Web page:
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Multimodal Communication

Ed. by Norris, Sigrid

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Multimodality, Cognitive Poetics, and Genre: Reading Grady Hendrix’s novel Horrorstör

Alison Gibbons
  • Corresponding author
  • Department of English, Sheffield Hallam University, Owen Building City Campus Howard Street, Sheffield, South, Yorkshire S1 1WB, UK
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Published Online: 2016-04-21 | DOI: https://doi.org/10.1515/mc-2016-0008

Abstract

Quirk Books, the publisher of Grady Hendrix’s (2014, Horrorstör. Philadelphia: Quirk Books) Horrorstör, portray the novel on their website as “a traditional haunted house story” but also mention that it “comes conveniently packaged in the form of a retail catalog”. Such description points to two generic foundations: the horror novel, which is manifested primarily through the novel’s literary themes and linguistic style, and the retail catalogue, signalled chiefly through the novel’s multimodal design features. In this paper I argue that in order to account for Horrorstör both as literary experience and as “sly social commentary” (as Quirk books claim), consideration and analysis of genre is vital. The paper subsequently offers a cognitive stylistic approach to multimodal literary genre analysis. In doing so, it presents a reading of the novel as a literary artefact: as fiction and as commodity.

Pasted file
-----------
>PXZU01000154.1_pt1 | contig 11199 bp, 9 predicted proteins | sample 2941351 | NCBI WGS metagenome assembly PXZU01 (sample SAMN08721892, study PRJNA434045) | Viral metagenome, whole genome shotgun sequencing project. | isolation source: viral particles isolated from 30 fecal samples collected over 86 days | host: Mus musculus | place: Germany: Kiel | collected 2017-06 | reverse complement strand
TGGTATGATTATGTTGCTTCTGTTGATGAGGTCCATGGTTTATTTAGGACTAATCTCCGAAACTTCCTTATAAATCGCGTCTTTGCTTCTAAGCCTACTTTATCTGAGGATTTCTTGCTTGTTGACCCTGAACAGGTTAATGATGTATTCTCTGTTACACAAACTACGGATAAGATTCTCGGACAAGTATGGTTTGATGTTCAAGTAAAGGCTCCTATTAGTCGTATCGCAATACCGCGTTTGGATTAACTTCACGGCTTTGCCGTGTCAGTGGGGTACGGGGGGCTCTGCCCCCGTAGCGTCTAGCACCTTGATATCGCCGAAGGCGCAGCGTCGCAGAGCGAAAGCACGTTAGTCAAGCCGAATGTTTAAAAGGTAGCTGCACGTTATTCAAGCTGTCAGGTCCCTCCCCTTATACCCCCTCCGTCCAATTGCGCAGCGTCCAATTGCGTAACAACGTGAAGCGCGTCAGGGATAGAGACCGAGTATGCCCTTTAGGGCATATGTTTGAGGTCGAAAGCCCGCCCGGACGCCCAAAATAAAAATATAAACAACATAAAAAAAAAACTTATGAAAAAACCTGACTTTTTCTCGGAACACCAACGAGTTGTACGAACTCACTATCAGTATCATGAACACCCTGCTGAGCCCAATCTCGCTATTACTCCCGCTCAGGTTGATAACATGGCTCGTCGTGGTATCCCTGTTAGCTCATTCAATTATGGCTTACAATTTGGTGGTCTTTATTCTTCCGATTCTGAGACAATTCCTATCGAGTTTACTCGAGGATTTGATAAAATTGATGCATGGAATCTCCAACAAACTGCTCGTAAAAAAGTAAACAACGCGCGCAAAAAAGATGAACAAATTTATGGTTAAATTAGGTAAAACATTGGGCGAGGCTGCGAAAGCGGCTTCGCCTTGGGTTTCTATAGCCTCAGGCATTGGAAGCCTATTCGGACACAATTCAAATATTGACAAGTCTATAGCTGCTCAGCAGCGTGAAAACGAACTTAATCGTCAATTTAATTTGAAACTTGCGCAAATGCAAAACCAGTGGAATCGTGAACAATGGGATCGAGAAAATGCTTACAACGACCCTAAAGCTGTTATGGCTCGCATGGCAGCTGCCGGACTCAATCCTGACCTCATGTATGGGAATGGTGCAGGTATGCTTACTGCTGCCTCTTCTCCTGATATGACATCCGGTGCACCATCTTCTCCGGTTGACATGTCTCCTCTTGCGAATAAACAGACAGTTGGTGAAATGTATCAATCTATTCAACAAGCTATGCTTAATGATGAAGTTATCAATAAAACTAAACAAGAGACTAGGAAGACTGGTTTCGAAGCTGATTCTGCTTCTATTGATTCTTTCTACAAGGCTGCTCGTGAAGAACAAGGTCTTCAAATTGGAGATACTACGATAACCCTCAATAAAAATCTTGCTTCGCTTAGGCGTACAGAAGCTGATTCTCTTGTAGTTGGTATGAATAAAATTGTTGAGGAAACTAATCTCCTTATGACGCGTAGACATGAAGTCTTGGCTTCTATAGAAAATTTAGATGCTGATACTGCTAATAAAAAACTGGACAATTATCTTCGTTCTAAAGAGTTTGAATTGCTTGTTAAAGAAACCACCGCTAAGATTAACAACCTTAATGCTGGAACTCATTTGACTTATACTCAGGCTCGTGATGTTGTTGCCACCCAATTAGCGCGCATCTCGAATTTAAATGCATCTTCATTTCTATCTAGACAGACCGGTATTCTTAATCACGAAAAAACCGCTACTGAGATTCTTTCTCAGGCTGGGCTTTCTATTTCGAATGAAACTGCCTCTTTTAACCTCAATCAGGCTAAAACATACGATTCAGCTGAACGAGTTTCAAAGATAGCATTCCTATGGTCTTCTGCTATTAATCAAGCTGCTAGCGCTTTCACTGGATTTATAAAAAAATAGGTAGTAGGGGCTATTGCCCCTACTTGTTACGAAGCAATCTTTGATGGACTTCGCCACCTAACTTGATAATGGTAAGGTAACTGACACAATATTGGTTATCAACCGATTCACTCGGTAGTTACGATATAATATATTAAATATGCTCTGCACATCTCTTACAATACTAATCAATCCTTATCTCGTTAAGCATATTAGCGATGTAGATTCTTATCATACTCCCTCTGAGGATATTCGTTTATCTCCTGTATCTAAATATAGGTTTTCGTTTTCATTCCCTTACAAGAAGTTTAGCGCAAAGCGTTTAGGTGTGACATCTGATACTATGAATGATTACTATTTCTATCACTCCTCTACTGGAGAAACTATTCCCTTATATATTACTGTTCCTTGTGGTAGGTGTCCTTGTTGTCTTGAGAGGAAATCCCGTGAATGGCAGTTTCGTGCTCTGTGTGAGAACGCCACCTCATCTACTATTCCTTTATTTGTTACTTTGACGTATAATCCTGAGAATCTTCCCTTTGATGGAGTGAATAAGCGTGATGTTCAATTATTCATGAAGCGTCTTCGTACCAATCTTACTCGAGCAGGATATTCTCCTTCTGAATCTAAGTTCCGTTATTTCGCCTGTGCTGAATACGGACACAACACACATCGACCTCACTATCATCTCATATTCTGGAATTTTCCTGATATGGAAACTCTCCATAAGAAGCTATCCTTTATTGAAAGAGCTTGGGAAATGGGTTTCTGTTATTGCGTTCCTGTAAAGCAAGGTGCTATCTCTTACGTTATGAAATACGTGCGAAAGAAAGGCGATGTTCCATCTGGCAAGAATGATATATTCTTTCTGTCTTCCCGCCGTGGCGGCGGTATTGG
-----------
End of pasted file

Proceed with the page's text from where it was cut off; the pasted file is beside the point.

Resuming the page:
Keywords: genre; multimodal fiction; cognitive poetics; contemporary literature; stylistics

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About the article

Published Online: 2016-04-21

Published in Print: 2016-06-01


Citation Information: Multimodal Communication, Volume 5, Issue 1, Pages 15–29, ISSN (Online) 2230-6587, ISSN (Print) 2230-6579, DOI: https://doi.org/10.1515/mc-2016-0008.

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